YEP Letters: March 26

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Check out today’s YEP Letters.

Labour would let Scots call all the shots

Brian Johnston, Rigton Drive, Leeds

FINALLY, Ed Miliband has ruled out any formal coalition with the SNP on May 7 – but not an informal “issue by issue” agenda, propping up a weak Labour government, by which the SNP would pull all the strings for more concessions for Scotland at the expense of the rest of the UK.

If the hapless Miliband truly believes in a united Britain, why jump in bed with a bunch of wreckers?

The SNP relish being “kingmakers” as a useful prize as they pursue their long-term goal. This now entails locking out the Tories by supporting Labour.

Their MPs would vote on all-English matters, the game being to stir up even more 
anti-Scots feeling in England. Alex Salmond will be despatched south to wage a guerrilla campaign to formulate division.

To the SNP, the general election is just a staging post towards the final goal – an independent Socialist Scotland free of the Tories.

Influencing the UK government is of relative importance, because any deal with Labour will be conducted with the vital 2016 Hollyrood election in mind and an SNP majority would bring another referendum closer to call. Could a weak Miliband resist?

A Miliband government would be the real start of the Battle of Britain, a preliminary skirmish with the larger battles to come over Scottish demands.

A vote for Miliband would be an affront to democracy, with the Scots calling all the shots over the rest of the UK.

Remember the dancehall days

Paul Croft, Whitkirk

RECENT letters about the Capitol Ballroom prompt me to write. In the mid 1950s, Jack Mann, with whom I occasionally deputised on 
tenor sax, was the resident semi-pro band.

Several other quite large semi-pro bands played there at private dances such as the Press Ball, including Harry Donoghue, with whom I was playing at the time. Harry was resident at the Empress Ballroom, Batley, above Burton’s tailors.

The Ray Ellington Band was a full professional outfit who only played at the Mecca, where the manager was the now notorious Jimmy Savile.

I was told that Marion Ryan went to dances there before she was famous and she may have got up to sing with the band.The dancehalls employing fully professional musicians were the Mecca (County Arcade) and Majestic (below the cinema).

Semi-pro bands played at the Capitol (next to the cinema at Meanwood), Astoria (Roundhay Road), Scala (above the cinema), Jubilee Hall (the Jewish centre off Chapeltown Road) and of course the Victoria Hall in Leeds Town Hall. The Moortown Corner House on Street Lane hosted private dances.

Mark Altman’s was really a dance school but they put on regular public dances and I deputised there one Christmas. The Unity Hall above the Co-op in Wakefield was another nearby hall and the Donoghue band performed there as support to some of the big name bands such as Eric Delaney and Ken Mackintosh. We once played a private gig at the Starlight Roof behind the Shaftesbury Cinema on York Road.

By then it was being used for roller skating and everything was covered with a thick layer of French chalk.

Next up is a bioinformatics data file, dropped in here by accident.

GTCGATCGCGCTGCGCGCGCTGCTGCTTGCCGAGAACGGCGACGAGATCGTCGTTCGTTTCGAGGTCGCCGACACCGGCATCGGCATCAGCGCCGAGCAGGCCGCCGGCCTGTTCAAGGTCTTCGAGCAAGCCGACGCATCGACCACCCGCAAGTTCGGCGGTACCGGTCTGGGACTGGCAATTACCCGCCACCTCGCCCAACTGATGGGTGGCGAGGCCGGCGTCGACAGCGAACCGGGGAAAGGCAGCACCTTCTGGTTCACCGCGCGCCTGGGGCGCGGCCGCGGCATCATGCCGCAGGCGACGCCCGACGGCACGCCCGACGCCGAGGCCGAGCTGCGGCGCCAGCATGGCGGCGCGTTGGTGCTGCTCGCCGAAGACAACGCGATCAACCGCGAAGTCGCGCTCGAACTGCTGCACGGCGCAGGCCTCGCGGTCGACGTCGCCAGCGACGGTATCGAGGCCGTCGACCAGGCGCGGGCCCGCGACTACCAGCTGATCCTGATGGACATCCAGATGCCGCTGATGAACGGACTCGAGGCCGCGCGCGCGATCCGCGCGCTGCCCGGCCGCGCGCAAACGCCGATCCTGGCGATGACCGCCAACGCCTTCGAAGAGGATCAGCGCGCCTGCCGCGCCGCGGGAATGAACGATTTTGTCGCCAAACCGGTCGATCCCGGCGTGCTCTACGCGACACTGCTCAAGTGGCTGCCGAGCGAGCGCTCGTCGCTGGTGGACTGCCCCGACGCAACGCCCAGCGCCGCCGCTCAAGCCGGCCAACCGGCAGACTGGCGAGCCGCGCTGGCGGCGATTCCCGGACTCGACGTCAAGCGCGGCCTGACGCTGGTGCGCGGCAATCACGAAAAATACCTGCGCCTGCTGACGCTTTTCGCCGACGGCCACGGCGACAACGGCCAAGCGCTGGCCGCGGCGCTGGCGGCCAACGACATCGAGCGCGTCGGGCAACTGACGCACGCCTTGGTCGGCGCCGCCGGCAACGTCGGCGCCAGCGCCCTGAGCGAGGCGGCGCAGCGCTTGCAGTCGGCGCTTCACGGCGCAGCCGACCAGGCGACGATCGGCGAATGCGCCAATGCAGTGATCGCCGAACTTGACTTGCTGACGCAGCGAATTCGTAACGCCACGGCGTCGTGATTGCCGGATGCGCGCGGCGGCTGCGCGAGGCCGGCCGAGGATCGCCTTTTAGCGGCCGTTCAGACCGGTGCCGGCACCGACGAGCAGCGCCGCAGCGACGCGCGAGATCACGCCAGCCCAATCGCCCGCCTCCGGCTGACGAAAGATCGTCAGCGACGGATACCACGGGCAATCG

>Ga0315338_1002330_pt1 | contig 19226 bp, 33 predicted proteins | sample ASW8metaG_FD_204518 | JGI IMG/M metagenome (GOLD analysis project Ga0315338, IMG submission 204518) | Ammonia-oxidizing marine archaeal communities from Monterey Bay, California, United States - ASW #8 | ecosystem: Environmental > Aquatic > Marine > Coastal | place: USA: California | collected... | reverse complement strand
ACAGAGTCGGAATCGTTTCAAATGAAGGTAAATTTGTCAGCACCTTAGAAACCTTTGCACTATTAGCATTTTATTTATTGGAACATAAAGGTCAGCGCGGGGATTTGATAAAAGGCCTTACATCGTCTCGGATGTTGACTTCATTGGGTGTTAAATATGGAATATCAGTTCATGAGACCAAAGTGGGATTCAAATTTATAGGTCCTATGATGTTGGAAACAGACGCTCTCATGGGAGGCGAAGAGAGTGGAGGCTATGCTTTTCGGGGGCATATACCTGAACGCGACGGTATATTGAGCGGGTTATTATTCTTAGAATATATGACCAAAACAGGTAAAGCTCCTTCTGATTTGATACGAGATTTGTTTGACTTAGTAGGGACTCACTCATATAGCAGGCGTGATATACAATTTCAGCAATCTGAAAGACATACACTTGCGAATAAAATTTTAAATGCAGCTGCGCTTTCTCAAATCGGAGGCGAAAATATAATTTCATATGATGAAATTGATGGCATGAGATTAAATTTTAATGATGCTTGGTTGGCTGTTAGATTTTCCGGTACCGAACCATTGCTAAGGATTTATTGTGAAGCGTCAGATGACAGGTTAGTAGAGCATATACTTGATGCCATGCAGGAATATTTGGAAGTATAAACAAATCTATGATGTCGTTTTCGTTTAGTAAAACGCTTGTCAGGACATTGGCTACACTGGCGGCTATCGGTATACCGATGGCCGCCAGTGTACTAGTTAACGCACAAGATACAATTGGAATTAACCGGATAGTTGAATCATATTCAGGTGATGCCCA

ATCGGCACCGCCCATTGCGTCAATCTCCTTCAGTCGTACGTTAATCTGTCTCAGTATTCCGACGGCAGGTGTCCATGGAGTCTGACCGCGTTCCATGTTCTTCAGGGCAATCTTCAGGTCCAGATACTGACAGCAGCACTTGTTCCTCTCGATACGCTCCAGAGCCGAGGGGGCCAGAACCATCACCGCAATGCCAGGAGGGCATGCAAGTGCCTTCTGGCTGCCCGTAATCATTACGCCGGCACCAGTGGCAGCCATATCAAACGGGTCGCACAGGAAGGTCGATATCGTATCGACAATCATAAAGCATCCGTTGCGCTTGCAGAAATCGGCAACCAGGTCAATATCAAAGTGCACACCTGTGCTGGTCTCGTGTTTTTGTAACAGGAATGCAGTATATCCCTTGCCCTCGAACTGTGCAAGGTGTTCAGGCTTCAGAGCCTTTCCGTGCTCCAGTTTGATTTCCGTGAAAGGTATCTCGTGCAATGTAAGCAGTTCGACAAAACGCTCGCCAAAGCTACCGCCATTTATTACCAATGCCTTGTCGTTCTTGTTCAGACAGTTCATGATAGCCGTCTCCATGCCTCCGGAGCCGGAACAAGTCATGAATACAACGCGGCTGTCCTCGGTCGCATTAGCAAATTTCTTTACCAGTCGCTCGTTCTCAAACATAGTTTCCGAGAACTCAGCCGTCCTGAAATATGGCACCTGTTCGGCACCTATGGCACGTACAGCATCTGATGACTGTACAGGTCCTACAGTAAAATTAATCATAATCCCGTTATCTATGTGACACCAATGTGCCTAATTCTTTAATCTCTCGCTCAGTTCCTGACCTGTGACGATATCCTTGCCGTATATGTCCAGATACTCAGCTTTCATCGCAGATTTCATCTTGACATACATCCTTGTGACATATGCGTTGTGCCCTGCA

They must think we’re all stupid

Jack Banner, Leeds

What a week we have had on the political scene.

A Ukip member of the European Parliament has been fired because an underling negotiated an inflated restaurant bill on her behalf.

A Tory candidate has been found to have very disturbing connections to the EDL in order to further his political ambitions and has resigned.

Do these people presume that we, the public, are stupid or do they just not care?

To cap it all, Cameron has said that should he be granted a second term in office, it would be his last! A little presumptuous, I think.

As for his recommendations regarding possible successors, the thought of Boris Johnson or Theresa May attaining a position of power fills me with dread. One is a clown who only lacks the red nose and the other is the most inept and incompetent Home Secretary we have ever had.

If I believed in God I would ask him to help us all!

Real victims of budget cuts

Lee Ingham, Headingley

I AM responding to the Chancellor’s announcement that there be will be even more severe public sector cuts should the Tories be elected.

People need to be aware that the voluntary sector often relies on funding from the public sector bodies like Leeds City Council. The austerity measures introduced by central government are having to be reluctantly implemented by local government.

Already Leeds City Council has had to request that voluntary sector organisations take cuts in funding; including requests to small local organisations that do good work on very tight budgets.

According to independent researchers, the poor were the people worst affected by the Chancellor’s recent budget. People need to respond to their own “independent research” as to who will be worst affected by the planned further cuts to the “public sector”.

Overwhelming acts of kindness

Dorothy and Stan Cox, Leeds

WE WOULD like to thank all the kind people who stopped and helped us when our car broke down near the Seacroft roundabout.

They protected us with their cars and pushed our car on to the central reservation while we waited for the AA.

We were overwhelmed by their kindness. Thank you once again.

Illegal trade’s willing backers

Margaret Thompson, Leeds

Whilst applauding the apprehension of those who spread such misery in their wake, I also pause to consider what is the fate of the 64,646 “recreational” drug users who bought from them. Are they not, also, engaging in illegal activity? Just wondering!